The name of this certificate is Peacebuilding, which reflects an emphasis on human flourishing and dignity while emphasizing a theological engagement with the topic. Specifically, this certificate reflects a focus on the theological notion of Shalom and our institution’s mission to shape students to be a transforming force in the church, community, and world.

This certificate is for those who plan to work in a vocational ministry or a church context and do not have previous biblical training. The Bible Foundations certificate in MAGDJ includes earning a certificate offered by Multnomah Biblical Seminary (MBS). This will ensure that you integrate biblical and theological education in the field of Global Development and Justice in a way that prepares you for Christian ministry. Your biblical and theological literacy will increase as you develop knowledge of both historical figures and biblical passages in the Old and New Testaments.

Career Placement

As an equipped, Christian leader, you will be ready to serve in community development, justice, and peace work initiatives, both domestically and abroad. With your M.A. in Global Development & Justice, you will be prepared for any of the following careers:

• Global Justice Leader • Humanitarian Worker • Volunteer Aid
• Children at Risk Specialist • Community Development Worker • Missions and Outreach Pastor
• Development and Relief Specialist • Entrepreneur in International Business and Outreach • Inter-governmental Worker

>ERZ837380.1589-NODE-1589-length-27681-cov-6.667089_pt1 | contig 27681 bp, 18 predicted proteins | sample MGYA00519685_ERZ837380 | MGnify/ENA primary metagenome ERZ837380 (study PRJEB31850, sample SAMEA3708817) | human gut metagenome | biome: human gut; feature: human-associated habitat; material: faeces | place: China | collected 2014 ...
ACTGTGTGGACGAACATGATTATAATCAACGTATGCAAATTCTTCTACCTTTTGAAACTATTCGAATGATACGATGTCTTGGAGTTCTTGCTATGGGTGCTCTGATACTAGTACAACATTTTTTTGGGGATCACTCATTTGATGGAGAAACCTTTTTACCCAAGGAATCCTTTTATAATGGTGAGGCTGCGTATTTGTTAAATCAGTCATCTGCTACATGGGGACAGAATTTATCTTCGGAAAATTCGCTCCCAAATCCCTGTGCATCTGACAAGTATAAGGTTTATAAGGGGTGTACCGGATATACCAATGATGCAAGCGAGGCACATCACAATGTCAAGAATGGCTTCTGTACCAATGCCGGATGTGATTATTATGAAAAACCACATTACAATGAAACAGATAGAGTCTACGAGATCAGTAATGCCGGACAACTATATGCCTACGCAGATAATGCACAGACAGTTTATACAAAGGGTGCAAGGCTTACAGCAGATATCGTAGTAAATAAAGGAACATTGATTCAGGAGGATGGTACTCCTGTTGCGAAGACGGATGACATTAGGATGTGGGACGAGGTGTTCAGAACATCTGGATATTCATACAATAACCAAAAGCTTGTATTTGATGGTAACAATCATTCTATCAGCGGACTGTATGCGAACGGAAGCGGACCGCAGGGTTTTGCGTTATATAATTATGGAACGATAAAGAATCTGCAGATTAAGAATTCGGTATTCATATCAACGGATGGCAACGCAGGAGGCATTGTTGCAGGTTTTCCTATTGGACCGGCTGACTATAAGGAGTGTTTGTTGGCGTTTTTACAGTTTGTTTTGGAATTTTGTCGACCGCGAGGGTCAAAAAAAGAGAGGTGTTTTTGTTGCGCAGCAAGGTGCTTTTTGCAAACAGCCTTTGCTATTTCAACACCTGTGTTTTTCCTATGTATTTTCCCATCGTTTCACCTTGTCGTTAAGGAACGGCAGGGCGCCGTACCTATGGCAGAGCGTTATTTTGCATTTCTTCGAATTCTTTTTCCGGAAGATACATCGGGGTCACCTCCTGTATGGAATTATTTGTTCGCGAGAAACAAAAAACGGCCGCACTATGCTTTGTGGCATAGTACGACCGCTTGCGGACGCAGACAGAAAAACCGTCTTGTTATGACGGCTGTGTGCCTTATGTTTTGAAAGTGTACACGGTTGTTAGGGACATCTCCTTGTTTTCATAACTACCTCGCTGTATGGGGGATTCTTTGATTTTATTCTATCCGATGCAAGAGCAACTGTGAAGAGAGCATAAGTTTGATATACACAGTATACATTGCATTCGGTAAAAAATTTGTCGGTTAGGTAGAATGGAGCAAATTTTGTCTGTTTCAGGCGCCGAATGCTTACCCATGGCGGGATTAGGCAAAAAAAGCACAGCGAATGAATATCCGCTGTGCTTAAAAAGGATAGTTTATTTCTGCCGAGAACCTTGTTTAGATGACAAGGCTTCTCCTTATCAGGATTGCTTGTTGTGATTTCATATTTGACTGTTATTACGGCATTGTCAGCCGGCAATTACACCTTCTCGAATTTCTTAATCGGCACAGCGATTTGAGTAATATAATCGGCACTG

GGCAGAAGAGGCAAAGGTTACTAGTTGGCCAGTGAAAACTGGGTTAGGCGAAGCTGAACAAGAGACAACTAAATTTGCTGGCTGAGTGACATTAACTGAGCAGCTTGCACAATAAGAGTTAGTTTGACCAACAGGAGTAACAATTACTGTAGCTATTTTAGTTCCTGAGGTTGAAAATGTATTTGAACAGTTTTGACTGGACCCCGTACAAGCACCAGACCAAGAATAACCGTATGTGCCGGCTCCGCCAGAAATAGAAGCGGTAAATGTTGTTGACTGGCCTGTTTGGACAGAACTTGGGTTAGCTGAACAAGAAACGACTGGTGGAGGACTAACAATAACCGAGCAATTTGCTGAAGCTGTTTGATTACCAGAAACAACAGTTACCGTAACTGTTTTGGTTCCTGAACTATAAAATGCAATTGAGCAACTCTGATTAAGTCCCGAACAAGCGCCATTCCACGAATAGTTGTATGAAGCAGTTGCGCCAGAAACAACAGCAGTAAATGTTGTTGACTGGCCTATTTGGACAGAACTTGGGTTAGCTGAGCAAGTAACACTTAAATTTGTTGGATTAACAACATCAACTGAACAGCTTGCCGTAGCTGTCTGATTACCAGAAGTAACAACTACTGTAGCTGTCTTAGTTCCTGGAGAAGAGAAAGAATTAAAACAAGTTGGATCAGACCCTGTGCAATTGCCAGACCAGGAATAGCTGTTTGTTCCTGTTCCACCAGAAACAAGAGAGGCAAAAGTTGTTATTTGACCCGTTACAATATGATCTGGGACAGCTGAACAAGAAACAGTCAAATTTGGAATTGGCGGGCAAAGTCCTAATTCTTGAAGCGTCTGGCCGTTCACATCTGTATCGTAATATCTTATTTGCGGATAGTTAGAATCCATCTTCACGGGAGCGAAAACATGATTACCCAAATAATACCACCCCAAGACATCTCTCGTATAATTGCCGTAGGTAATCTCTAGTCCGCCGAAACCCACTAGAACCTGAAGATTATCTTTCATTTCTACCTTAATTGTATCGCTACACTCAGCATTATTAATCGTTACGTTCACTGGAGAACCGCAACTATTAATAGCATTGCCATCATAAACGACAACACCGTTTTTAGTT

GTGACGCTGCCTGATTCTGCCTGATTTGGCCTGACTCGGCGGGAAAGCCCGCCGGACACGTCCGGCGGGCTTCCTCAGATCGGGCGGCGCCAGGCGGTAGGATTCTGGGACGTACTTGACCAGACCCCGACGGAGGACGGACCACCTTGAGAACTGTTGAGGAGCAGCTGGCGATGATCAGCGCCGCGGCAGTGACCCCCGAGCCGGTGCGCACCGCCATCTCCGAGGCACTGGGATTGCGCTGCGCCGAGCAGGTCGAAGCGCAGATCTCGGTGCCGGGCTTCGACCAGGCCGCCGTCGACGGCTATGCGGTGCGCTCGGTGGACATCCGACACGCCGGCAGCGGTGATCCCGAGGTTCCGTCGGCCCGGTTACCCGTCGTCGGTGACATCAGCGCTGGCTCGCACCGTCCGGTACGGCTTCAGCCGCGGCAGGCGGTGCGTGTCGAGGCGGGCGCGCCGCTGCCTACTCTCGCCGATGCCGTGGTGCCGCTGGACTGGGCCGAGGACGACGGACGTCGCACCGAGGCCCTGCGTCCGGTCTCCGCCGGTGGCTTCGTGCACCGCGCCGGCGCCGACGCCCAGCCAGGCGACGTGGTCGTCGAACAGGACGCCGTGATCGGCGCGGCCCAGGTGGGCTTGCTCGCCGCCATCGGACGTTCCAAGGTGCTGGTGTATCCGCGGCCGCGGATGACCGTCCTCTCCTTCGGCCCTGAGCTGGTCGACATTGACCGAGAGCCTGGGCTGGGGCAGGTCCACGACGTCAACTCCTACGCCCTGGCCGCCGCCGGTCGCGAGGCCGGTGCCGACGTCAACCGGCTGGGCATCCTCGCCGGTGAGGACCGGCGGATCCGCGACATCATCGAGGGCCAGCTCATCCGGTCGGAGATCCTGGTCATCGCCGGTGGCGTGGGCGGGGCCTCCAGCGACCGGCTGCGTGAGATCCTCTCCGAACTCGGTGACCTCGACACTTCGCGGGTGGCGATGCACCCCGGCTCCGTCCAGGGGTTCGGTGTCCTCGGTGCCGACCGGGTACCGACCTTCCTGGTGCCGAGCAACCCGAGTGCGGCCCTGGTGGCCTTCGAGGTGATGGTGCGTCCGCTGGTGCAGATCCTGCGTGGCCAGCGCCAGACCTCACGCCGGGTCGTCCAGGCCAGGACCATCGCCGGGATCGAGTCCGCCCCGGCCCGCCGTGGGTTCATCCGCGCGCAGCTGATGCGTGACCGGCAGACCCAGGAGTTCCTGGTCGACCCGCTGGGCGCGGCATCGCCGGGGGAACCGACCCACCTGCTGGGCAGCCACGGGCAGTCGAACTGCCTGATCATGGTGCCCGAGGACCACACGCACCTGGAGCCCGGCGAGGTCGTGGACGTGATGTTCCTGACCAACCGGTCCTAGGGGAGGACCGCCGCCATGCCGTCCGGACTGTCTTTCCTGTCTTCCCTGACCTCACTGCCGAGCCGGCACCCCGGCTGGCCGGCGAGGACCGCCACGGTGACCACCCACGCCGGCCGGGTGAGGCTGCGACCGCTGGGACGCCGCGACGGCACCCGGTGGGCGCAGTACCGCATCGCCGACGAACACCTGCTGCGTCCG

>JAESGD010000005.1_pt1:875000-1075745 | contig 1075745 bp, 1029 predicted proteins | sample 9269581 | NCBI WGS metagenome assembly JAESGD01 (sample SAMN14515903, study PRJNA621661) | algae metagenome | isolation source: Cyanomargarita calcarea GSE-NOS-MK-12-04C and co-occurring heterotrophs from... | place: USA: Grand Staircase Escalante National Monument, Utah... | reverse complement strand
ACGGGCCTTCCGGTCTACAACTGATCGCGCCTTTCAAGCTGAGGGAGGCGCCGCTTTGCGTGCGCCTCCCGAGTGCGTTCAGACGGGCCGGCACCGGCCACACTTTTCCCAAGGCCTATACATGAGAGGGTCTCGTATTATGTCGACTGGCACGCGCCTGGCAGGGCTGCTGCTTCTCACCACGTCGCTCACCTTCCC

“Working cross-culturally can be challenging, and there are so many factors to consider. MAGDJ gave me the skills and resources I needed to engage in international ministry in a way that is helpful and honoring to the communities we serve, instead of unintentionally causing more harm.”

Emily Helt '20, Sponsorship Director at Lahash International

MAGDJ Internship Program

For those just starting off in development and justice careers, internships are a great way to broaden your network and gain hands-on experience in the workplace. Our MAGDJ program partners with a number of organizations whose internships provide you the opportunity to start making an impact now, while gaining valuable experience as you continue to get your education.

For the more experienced student, a research thesis is also an option instead of the required traditional internship, it usually takes two semesters and includes working with a thesis advisor to research issues that lead to new solutions for communities in need. For more on these options please consult with the Director of the MAGDJ program.